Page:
Archive for the ‘State Dept’ Category

Seiler Instrument to Pay $1.5 Million in Forfeiture to the United States

2018/02/08

Source: Department of Justice

Seiler Instrument & Manufacturing Company, Inc., a Kirkwood-based defense contractor, admits fault to the company’s use of optical materials imported from China in the weapons sights which the company improperly certified as compliant with the Buy American Act and will pay the United States $1,500,000.00 in forfeiture. The company manufactured the parts under a series of contracts with the Department of Defense. Pursuant to a pretrial diversion agreement Seiler Instrument has made an initial payment of $500,000.00 and will make additional payments of $500,000.00 in each of the next two years. The company also agrees to enter a plea of guilty to a false statement charge in the event that the company does not meet the full terms of the agreement.

Seiler Instrument is a long-time defense contractor which specializes in the production of fire control systems, including sighting devices for weapons, which are used on all United States Military Howitzer and mortar systems.  The pretrial agreement concluded after an investigation into the company’s business practices and how its proceedings reflect import and export regulations governing the procurement of materials used to manufacture defense systems. Two of these provisions include the Buy American Act and the International Traffic in Arms Regulations which place limitations on the export of restricted technical data used in the procurement and manufacturing process to countries such as China. The agreement states that Seiler Instrument took actions to correct problems and has further agreed to have its compliance program monitored by the Department of Defense.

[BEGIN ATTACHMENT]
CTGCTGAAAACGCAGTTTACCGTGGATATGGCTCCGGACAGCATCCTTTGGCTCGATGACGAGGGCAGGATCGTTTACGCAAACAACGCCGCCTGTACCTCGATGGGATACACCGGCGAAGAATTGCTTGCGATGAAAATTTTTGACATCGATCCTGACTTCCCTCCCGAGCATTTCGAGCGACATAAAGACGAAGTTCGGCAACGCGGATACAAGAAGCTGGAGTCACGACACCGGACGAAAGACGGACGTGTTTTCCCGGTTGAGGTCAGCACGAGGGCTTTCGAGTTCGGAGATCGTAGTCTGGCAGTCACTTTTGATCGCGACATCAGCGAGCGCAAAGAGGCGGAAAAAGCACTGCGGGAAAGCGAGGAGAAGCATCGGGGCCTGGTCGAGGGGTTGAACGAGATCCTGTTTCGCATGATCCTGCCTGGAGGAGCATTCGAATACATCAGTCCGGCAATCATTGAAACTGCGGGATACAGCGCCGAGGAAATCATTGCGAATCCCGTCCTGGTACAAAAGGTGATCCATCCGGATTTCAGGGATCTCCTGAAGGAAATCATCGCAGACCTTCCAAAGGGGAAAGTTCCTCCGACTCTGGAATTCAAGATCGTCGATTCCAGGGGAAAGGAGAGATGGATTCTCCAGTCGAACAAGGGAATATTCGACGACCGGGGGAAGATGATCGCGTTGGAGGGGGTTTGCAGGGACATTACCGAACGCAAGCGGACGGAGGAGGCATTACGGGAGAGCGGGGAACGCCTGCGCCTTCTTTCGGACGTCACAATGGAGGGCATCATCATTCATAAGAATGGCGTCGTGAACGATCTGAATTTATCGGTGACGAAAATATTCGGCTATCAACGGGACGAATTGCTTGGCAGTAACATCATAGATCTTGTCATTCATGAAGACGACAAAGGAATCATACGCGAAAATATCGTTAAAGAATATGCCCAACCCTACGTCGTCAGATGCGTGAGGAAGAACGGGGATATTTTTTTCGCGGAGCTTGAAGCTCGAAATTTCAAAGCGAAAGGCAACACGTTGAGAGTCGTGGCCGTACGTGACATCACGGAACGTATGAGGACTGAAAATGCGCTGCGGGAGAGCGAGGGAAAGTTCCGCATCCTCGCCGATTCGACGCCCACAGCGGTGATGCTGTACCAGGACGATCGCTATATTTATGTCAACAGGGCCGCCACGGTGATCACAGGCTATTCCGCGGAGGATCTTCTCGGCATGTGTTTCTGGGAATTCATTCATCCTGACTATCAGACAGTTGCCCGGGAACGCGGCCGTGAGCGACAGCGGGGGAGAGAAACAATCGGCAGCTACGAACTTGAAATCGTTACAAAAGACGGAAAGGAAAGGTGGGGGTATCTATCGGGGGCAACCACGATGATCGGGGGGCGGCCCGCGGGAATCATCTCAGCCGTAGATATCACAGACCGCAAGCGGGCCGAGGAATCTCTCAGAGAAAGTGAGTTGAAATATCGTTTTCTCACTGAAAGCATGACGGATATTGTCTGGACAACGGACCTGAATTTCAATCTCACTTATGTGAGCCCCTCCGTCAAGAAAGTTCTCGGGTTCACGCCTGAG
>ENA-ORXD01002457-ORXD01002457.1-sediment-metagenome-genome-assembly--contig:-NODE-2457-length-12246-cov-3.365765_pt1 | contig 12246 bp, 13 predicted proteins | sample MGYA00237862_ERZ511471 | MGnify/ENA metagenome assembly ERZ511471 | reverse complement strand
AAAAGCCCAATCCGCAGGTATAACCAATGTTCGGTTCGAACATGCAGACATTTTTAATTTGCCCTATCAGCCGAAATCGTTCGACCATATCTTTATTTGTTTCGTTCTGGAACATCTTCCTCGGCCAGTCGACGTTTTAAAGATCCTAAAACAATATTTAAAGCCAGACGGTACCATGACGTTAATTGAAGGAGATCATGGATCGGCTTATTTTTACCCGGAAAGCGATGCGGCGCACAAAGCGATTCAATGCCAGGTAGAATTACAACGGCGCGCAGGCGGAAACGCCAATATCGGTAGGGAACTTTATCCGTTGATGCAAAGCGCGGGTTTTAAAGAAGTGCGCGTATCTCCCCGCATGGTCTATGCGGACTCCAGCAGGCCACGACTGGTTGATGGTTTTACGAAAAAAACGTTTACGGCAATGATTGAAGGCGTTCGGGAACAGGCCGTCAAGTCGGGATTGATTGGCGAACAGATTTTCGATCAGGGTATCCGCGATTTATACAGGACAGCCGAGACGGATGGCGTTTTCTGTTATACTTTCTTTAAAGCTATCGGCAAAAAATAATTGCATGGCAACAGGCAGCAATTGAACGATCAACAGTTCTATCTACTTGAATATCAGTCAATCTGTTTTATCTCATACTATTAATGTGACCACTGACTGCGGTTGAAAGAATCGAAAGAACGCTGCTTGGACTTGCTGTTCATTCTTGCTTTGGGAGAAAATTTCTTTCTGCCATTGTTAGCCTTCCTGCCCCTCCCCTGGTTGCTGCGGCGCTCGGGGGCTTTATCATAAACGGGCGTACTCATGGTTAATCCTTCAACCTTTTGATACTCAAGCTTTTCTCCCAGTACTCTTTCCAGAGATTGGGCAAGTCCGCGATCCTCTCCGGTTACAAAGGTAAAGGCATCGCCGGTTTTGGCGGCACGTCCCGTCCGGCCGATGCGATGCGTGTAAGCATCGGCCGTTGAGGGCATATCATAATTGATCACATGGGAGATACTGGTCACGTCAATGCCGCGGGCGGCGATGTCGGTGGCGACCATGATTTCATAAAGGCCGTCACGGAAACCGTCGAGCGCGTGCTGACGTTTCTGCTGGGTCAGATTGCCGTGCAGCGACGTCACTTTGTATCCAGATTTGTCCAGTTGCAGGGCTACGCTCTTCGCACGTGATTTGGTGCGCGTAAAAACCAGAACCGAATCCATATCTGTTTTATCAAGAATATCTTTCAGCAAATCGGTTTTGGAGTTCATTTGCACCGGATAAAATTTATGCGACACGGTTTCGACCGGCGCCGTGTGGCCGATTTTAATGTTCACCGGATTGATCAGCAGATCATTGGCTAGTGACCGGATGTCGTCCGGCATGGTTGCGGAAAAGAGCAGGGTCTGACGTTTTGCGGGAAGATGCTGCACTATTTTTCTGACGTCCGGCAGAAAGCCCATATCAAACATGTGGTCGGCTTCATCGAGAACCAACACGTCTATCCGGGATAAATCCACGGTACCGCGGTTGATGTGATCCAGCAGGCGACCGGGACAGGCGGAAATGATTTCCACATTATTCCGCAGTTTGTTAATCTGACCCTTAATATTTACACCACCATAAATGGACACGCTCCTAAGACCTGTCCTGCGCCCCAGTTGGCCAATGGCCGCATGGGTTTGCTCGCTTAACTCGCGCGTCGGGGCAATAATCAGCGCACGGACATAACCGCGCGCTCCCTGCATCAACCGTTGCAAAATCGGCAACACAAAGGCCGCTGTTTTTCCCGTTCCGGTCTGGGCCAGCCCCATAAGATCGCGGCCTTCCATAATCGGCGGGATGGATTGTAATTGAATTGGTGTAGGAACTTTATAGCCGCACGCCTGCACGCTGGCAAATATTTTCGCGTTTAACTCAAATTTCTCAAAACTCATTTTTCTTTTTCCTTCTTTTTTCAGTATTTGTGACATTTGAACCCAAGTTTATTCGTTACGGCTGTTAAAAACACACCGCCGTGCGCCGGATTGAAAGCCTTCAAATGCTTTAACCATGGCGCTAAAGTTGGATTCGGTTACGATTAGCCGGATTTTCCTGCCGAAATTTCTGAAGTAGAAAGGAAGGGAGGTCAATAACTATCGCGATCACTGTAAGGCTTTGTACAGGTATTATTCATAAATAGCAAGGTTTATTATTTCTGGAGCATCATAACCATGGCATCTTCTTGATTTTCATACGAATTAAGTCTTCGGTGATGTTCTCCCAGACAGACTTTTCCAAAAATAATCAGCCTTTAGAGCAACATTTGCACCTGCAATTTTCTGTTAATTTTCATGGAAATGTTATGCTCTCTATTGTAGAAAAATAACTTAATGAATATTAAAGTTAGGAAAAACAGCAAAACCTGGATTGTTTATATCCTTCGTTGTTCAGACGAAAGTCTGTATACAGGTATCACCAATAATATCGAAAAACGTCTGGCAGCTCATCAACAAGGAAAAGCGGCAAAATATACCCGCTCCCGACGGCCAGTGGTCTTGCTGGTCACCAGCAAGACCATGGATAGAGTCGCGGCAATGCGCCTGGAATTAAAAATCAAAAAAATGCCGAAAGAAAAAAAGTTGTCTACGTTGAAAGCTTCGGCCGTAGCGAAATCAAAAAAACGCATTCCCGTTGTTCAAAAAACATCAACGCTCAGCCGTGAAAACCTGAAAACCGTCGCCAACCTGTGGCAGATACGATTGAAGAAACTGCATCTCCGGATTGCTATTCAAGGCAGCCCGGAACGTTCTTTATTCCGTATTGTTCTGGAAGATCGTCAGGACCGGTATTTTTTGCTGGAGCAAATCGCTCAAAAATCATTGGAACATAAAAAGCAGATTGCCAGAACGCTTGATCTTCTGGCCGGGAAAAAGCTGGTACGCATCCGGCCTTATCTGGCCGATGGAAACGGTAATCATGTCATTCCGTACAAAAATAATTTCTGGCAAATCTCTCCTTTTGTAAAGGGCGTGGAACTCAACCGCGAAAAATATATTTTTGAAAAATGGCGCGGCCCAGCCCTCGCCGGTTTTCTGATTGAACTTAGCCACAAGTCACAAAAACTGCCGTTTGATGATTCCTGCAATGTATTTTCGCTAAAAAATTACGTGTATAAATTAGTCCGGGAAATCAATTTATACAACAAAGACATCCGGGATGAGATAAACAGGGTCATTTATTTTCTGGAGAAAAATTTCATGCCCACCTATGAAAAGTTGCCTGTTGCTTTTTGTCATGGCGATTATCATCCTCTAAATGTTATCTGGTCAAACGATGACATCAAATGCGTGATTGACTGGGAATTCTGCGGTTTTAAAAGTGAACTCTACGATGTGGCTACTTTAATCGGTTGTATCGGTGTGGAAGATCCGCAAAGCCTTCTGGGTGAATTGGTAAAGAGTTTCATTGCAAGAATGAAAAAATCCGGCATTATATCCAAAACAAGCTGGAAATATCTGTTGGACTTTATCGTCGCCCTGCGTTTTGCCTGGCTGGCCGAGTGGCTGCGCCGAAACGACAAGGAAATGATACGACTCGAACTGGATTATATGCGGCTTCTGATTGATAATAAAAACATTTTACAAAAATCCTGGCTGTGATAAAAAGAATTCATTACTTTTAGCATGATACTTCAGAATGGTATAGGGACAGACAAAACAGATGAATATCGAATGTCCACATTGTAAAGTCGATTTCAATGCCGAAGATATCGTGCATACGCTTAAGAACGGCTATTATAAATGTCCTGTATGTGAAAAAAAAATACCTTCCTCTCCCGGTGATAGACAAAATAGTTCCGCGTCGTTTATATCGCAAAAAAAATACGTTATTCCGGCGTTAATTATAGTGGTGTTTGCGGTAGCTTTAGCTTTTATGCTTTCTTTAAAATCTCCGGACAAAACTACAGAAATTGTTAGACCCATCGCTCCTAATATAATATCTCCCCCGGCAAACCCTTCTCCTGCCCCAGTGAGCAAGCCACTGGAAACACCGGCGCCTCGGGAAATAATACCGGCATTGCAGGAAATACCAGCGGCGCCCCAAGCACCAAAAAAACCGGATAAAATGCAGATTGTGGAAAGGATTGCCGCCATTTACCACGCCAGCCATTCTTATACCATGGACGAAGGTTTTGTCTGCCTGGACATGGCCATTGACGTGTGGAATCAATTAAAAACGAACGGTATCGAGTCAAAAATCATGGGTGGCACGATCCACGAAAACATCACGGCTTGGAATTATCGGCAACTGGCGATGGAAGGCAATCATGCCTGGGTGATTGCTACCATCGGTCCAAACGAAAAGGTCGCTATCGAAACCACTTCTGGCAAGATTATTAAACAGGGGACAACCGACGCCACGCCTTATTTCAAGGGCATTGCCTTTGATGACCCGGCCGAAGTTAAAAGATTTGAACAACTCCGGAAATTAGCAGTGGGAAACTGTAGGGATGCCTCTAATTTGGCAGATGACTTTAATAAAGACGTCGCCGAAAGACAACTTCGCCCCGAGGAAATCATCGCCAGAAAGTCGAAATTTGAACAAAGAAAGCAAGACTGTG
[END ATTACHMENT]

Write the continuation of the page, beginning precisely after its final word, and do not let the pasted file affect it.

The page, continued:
This case was investigated by the Defense Criminal Investigative Service (Department of Defense, Office of Inspector General), the U.S. Immigration and Custom Enforcement’s (ICE) Homeland Security Investigations (HSI), the Army CID Major Procurement Fraud Unit and the U.S. Department of Commerce, Bureau of Industry and Security – Office of Export Enforcement, Chicago Field Office. The Defense Contract Management Agency also provided substantial assistance in this investigation.

More Details: https://www.justice.gov/usao-edmo/pr/seiler-instrument-pay-15-million-forfeiture-united-states


Failing to Keep Current with Classifications Leads to Civil Penalty for NJ-based Company

2017/10/16

By: Ashleigh Foor

During the second week of September, Bright Lights USA, a Barrington, NJ-based company, received a $400,000 civil penalty from the State Department’s Directorate of Defense Trade Controls (DDTC) for exporting unauthorized defense components and technical data, which violates the International Traffic in Arms Regulations (ITAR).

Bright Lights notified DDTC of two ITAR violations in voluntary self-disclosures filed with the agency in April 2013 and June 2016.

Bright Lights failed to stay current with the former Obama administration’s Export Control Reform (ECR) regarding  the transition of ITAR-related commodities/technology from the State Department’s US Munitions List to the Commerce Control List. The wrong commodity jurisdiction was selected and resulted in export violations for both the physical export of the items and the illegal transfer of technology made by the company.